There's a phenomenon that affects the way you look at media, which I call Lesson of Individual Knowledge. Specifically, LIK applies when someone writes about something about which you have first-hand, detailed, in-depth knowledge. I learned to apply it when I worked at UPITN, and we became the subject of news reports about the influence of South Africa's Bureau of State Security (BOSS) on our own bosses. Then I read an analysis of it in The Nation, which got so much so wrong I resolved to question as much as possible everything else I read.
I've never warmed to Dave Eggers. Every photo I've seen, or interview I've watched, strikes me as being imbued with a heartbreaking smugness of staggering intensity. This was the case with the photo that accompanied his long-form essay in Saturday's Guardian Review section, in which he travels from New York City to the Mohegan Sun casino in Connecticut to see a Jefferson Starship rivival band. It's a wandering piece in which Eggers demonstrates a remarkably inclusive sense of ambiguity. For example, at one point he says 'you should know that I love casinos and have loved them since first seeing Reno in 1993'. Which is innocuous enough except that he began the previous paragraph by saying 'I did not know then, and still don't know, much about casinos'. Except that he loves them!
He also doesn't seem to know much about geography, at least Connecticut's geography. This is where LIK comes in, because I happen to come from the great Nutmeg state. Eggers opens the piece describing how he is driving from New York to Mohegan Sun in 'central Connecticut', and in the next graf describes it as being 'in the middle of one of the oldest states in the union'.
Connecticut is the fifth oldest, to be precise, but I wonder how Eggers defines 'central' or 'middle'? Because Mohegan Sun is located in Uncasville, Connecticut. As it happens Uncas was a 17th century Mohegan sachem whose name was borrowed by James Fenimore Cooper for the son of Chingachgook, who was his fictional Last of the Mohicans. Given the amount of space Eggers dedicates to tracing the history of the Mohegans and their relation to the colonists and US government, it's odd Uncasville never even gets a mention. Beyond that, however, LIK was sending up warning flares to me, because if Eggers can't even get the location where he is right, how can you trust him with anything else?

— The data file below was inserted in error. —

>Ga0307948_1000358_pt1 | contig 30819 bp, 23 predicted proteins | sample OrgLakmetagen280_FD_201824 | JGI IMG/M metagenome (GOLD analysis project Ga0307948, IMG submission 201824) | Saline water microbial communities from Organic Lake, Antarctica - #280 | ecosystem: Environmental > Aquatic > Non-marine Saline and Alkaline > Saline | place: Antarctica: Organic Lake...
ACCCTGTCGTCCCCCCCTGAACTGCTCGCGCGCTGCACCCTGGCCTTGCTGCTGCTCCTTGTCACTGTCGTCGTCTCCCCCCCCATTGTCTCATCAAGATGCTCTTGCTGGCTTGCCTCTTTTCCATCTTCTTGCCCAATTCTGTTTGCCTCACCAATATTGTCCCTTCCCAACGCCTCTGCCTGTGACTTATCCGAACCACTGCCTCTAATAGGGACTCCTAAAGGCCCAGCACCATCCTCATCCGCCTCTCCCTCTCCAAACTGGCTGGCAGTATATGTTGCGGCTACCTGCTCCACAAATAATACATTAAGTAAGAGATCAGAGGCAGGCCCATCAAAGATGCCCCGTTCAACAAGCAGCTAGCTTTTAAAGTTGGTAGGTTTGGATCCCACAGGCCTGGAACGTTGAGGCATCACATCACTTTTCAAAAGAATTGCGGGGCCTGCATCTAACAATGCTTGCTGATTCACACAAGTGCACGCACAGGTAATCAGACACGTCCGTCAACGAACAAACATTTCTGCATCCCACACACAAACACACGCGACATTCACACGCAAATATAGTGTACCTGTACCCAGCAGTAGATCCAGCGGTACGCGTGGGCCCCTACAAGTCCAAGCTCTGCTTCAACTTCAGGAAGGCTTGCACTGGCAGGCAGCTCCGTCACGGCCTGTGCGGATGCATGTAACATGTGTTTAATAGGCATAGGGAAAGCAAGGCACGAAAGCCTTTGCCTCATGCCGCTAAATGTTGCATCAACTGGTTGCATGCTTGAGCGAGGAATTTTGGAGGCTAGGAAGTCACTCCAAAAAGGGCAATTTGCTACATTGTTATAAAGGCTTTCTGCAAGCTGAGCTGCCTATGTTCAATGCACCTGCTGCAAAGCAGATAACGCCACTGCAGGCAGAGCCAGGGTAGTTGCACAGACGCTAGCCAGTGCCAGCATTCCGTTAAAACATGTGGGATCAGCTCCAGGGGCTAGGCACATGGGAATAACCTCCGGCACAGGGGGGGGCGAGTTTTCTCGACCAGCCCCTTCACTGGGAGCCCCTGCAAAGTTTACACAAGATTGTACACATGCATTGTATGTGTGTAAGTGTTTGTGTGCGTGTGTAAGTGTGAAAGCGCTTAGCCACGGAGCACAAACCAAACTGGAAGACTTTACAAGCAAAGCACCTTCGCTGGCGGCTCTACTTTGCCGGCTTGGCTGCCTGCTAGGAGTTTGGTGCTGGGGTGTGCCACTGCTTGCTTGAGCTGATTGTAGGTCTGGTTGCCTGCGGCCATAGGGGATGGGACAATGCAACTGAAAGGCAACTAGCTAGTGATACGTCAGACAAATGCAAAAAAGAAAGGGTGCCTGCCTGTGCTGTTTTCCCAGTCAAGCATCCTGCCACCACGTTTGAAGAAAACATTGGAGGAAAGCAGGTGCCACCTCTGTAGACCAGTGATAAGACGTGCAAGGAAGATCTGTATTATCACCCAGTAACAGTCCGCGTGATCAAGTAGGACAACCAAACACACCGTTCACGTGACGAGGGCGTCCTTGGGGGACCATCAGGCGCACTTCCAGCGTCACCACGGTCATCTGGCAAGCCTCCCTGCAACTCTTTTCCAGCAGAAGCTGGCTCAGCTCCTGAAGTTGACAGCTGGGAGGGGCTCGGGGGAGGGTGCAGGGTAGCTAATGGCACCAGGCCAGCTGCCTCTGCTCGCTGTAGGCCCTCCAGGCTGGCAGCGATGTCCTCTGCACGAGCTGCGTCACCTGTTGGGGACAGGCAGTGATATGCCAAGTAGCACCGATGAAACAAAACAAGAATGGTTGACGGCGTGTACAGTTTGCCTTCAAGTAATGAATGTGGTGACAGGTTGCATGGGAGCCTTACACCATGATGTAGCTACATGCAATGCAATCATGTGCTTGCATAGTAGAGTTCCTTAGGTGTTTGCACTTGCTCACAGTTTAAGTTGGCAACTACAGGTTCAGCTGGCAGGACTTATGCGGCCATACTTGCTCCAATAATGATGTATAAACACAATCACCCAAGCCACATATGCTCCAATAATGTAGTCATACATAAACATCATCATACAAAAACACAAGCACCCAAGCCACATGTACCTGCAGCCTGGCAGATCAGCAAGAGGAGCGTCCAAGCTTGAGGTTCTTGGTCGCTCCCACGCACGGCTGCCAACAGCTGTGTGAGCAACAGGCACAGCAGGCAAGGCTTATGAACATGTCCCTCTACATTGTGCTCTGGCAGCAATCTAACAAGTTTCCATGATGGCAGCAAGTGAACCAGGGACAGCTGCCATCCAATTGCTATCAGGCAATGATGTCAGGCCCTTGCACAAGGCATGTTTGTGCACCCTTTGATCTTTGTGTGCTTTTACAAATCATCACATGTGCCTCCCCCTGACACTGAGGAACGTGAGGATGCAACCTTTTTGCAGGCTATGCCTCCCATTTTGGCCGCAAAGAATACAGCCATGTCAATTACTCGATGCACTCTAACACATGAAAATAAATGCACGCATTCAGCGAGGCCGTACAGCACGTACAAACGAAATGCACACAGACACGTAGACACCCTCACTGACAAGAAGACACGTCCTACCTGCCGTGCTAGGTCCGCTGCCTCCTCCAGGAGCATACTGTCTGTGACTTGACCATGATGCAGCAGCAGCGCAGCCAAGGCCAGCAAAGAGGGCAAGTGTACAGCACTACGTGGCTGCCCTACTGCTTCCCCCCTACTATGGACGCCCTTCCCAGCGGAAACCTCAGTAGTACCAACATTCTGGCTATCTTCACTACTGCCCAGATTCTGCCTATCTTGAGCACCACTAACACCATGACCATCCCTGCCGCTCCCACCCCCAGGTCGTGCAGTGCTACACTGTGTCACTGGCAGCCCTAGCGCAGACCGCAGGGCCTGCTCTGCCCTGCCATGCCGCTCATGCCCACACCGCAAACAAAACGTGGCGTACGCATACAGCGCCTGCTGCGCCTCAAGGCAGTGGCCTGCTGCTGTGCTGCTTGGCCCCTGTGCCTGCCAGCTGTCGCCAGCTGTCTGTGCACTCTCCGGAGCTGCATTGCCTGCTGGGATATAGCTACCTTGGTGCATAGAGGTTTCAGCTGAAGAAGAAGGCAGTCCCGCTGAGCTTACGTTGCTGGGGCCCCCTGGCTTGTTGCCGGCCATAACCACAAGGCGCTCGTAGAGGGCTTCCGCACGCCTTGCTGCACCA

Now, if YOU can't find Uncasville on a map, that's because it's actually part of the town of Montville, so I found a map for you that marks it on its own. Found it? If you looked in the center, or the middle, of the state you didn't. Uncasville is located on the west bank of the Thames River, about 15 miles from the shoreline that marks the state's southern boundary, and maybe 20 from the border with Rhode Island, Connecticut's eastern boundary. In other words, it is in the southeastern corner of the state--nowhere near either the center or the middle.
Indeed, later Eggers talks about his drive from New York 'up I-95 to Central Connecticut.' I can see why a New Yorker would say 'up' I (for Interstate) 95, but if he'd been looking out the window he might have noticed that, in fact, I-95 runs west-east through Connecticut, parallel to the southern coast, and for much of the time the waters of Long Island Sound are easily visible from the road. In other words, it runs along the state's southern border, not heading anywhere near either central Connecticut or the middle of the state. For that you need to turn left onto I-91 in New Haven, and head for, uh, Middletown?
So if Eggers has been staring too long at Saul Steinberg's cartoon of the world beyond Manhattan, or if perhaps he thinks the middle of Connecticut is redolent of middle America, more power to him. After all he is a self-proclaimed genius. He should realise, however, how lucky he is that literary types don't give writers the kind of nicknames sports people get bestowed. Cause his nickname would surely be Ham-and Eggers. If not Hammond, as in the atlas.